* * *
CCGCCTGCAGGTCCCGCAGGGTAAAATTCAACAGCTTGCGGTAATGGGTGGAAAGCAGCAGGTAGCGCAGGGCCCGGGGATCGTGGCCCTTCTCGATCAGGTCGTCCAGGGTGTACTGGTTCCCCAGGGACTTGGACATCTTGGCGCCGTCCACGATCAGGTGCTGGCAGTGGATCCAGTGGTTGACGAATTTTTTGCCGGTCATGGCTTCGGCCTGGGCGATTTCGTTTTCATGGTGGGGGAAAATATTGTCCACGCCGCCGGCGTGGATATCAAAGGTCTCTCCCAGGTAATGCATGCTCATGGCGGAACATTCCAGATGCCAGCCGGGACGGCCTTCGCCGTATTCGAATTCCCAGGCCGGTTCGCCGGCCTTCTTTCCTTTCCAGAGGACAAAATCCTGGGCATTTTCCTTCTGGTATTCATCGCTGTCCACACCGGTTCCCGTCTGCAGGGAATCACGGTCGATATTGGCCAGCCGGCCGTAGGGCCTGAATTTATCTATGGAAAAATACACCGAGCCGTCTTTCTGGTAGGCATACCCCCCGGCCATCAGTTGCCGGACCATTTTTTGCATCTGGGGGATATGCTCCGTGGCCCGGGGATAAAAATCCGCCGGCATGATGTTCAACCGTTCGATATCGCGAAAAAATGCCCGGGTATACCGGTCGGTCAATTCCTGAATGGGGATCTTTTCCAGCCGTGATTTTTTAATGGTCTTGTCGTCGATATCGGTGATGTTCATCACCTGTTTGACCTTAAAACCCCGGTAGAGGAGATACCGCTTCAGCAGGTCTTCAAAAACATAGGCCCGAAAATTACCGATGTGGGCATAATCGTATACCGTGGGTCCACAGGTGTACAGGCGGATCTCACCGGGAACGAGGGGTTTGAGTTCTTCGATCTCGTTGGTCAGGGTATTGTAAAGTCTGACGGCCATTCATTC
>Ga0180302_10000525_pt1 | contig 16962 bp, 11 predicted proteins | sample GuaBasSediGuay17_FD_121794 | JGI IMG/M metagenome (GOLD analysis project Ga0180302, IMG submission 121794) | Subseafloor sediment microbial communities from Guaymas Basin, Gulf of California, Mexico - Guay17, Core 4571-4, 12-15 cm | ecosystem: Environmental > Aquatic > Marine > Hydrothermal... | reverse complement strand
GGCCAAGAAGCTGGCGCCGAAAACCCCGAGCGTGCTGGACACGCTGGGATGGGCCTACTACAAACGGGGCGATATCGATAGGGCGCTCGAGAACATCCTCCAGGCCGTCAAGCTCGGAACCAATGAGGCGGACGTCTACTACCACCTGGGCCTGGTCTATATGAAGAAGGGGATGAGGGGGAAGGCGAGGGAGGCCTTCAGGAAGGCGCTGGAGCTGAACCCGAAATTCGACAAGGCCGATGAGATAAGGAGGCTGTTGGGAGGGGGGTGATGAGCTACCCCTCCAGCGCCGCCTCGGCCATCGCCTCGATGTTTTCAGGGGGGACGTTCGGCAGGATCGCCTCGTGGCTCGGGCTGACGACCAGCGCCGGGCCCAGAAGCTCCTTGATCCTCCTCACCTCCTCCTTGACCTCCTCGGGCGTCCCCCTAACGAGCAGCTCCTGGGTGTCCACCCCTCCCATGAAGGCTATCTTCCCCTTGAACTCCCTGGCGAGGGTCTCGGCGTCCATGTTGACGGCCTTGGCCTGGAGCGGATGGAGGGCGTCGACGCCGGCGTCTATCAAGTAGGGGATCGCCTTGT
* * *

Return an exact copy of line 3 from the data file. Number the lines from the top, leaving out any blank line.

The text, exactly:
GGCCAAGAAGCTGGCGCCGAAAACCCCGAGCGTGCTGGACACGCTGGGATGGGCCTACTACAAACGGGGCGATATCGATAGGGCGCTCGAGAACATCCTCCAGGCCGTCAAGCTCGGAACCAATGAGGCGGACGTCTACTACCACCTGGGCCTGGTCTATATGAAGAAGGGGATGAGGGGGAAGGCGAGGGAGGCCTTCAGGAAGGCGCTGGAGCTGAACCCGAAATTCGACAAGGCCGATGAGATAAGGAGGCTGTTGGGAGGGGGGTGATGAGCTACCCCTCCAGCGCCGCCTCGGCCATCGCCTCGATGTTTTCAGGGGGGACGTTCGGCAGGATCGCCTCGTGGCTCGGGCTGACGACCAGCGCCGGGCCCAGAAGCTCCTTGATCCTCCTCACCTCCTCCTTGACCTCCTCGGGCGTCCCCCTAACGAGCAGCTCCTGGGTGTCCACCCCTCCCATGAAGGCTATCTTCCCCTTGAACTCCCTGGCGAGGGTCTCGGCGTCCATGTTGACGGCCTTGGCCTGGAGCGGATGGAGGGCGTCGACGCCGGCGTCTATCAAGTAGGGGATCGCCTTGT